The low number of qualified teachers has always been a major lacuna of the Indian educational system. This is one of the many flaws in a system which is 'a mixed bag of glaring gaps and remarkable successes' (Pandey, 2006). As the author points out, the literacy rate in the country has shown a remarkable growth from 18.38% in 1950-51 to 65.38% in 2000-01 (74% in 2010-11). However illiteracy is still significant and a substantial number of children do not attend school. There are disparities in schooling levels across rural and urban areas, across genders, and for marginalized communities like SCs and STs. One of the major issues listed in the article is that in 2002, the national average for the number of qualified teachers in government-managed primary schools has only been 2.47.
It is widely understood and accepted that a low pupil-teacher ratio enables individual attention by teachers and therefore can increase student achievement. It enables better absorption and understanding of the subject. Thus a low pupil-teacher ratio is an essential for long term and broad based academic achievement.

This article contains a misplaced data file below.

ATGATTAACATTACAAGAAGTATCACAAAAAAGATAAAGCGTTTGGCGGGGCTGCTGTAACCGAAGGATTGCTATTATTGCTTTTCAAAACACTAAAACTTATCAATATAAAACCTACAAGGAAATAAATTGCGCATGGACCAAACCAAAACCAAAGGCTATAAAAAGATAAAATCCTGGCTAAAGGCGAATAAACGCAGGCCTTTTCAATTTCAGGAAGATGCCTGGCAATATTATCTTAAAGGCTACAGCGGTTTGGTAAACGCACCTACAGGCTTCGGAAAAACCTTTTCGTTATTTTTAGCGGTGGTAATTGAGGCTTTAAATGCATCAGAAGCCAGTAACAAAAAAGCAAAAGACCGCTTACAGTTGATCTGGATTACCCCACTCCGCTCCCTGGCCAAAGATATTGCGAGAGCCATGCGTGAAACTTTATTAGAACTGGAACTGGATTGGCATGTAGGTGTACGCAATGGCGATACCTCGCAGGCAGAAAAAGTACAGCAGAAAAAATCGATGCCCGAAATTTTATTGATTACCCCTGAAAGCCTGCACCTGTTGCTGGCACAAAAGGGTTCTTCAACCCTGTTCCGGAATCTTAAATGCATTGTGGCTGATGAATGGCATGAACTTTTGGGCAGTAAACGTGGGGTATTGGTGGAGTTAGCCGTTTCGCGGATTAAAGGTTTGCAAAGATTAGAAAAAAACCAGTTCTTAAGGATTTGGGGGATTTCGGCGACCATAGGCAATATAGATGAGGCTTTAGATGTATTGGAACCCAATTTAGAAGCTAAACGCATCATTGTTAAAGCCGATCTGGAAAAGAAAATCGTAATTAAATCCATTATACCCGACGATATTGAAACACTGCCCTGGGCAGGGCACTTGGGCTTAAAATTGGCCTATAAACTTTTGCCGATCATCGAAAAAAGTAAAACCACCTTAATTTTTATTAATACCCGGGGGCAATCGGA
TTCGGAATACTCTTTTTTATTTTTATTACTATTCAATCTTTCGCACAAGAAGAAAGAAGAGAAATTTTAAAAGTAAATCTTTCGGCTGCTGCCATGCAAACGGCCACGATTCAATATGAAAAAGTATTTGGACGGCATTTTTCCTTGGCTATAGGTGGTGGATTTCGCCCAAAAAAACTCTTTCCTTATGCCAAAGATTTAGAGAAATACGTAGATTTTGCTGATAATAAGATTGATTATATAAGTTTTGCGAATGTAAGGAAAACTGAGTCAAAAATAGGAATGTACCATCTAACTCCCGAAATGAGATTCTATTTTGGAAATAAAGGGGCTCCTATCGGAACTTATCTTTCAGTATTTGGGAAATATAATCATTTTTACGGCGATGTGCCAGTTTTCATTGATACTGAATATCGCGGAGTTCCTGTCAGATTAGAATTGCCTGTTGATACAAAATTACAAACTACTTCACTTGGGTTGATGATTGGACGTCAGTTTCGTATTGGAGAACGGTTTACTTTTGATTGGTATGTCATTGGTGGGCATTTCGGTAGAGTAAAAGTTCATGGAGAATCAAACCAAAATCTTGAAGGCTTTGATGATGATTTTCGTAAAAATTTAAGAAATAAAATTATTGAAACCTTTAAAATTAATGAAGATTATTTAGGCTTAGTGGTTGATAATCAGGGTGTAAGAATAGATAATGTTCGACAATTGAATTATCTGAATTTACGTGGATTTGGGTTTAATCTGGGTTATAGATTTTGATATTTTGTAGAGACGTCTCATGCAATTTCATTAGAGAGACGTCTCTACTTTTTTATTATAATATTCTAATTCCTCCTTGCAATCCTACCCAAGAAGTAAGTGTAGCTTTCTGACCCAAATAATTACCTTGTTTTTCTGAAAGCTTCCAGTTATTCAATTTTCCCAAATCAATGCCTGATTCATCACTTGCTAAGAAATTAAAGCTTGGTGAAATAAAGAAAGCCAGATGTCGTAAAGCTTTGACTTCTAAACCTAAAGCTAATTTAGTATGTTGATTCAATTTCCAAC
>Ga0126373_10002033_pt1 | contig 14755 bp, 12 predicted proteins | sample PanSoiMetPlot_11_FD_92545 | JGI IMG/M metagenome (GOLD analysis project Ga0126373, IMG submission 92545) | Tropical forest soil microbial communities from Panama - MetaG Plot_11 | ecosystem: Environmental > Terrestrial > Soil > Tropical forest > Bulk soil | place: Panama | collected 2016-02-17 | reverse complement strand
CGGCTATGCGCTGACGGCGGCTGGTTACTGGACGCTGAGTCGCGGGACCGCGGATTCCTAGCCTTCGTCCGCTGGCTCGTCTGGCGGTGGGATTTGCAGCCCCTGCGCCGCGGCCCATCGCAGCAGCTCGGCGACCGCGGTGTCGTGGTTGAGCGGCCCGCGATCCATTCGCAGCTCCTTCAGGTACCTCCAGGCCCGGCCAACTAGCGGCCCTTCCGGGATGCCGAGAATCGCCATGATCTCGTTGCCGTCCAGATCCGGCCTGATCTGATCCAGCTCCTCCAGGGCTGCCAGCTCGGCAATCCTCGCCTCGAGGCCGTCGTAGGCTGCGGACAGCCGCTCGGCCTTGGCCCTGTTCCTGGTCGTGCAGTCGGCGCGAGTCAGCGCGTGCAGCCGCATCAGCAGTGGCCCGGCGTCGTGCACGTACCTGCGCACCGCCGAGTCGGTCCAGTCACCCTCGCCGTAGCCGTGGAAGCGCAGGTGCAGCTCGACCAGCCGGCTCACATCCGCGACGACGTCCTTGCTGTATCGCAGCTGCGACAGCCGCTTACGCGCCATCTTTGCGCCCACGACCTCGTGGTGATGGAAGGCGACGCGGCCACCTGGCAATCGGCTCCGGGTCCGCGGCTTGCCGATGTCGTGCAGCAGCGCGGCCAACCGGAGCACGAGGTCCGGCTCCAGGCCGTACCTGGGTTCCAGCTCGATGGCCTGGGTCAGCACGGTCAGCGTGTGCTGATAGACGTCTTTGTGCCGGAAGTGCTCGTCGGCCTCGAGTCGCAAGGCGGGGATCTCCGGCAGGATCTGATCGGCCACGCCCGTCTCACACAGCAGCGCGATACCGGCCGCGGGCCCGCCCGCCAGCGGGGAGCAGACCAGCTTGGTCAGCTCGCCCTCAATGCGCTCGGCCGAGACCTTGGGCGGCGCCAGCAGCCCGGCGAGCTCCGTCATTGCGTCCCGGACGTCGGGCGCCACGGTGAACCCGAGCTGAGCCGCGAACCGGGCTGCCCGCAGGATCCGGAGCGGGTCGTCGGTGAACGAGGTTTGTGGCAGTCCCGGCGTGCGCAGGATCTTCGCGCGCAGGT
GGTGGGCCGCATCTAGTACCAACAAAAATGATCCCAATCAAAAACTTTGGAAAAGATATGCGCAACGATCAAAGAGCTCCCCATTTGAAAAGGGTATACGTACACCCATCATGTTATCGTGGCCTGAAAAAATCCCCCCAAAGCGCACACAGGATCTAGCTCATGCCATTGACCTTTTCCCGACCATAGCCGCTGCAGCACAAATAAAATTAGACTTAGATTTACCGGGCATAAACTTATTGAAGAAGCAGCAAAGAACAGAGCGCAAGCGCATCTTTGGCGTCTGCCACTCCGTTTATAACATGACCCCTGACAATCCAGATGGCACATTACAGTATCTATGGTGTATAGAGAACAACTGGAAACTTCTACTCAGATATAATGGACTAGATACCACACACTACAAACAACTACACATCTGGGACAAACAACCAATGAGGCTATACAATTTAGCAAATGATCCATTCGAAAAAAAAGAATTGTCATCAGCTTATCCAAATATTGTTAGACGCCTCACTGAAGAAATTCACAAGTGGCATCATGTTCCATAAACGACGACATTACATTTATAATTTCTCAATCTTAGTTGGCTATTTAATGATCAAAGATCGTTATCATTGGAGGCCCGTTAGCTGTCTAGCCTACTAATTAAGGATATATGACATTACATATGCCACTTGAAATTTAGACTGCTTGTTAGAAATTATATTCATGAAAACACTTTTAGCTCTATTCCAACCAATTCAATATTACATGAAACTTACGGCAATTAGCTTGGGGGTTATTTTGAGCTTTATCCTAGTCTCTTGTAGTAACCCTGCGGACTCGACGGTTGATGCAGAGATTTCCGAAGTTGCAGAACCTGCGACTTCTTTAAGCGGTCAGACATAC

Azim Premji Foundation's own previous studies have underlined the criticality of the pupil-teacher ratio in classroom learning. In a survey study of 766 lower primary schools in North East Karnataka, we found that a PTR of less than 30:1 has a high correlation with superior school performance. The chance of strong performance declines with increasing PTRs, and when PTR is as high as 40:1, schools have a less than 2% chance of turning in a strong performance.
The Government of India has recently mandated a set of rules within the framework of the Right to Education (RTE) Act, 2009. RTE has placed education in India within a rights based framework whereby the government is duty bound to provide educational opportunities to all children upto the Elementary level. The rules that govern areas in education therefore fall within the purview of this rights based framework; which means that every one of the issues within the RTE is a right. One of the important injunctions in RTE relates to the pupil-teacher ratio. The RTE mandates a maximum PTR of 30:1 to be maintained in each school individually. In fact, "It provides for rational deployment of teachers by ensuring that the specified pupil teacher ratio is maintained for each school, rather than just as an average for the State or District or Block, thus ensuring that there is no urban-rural imbalance in teacher postings."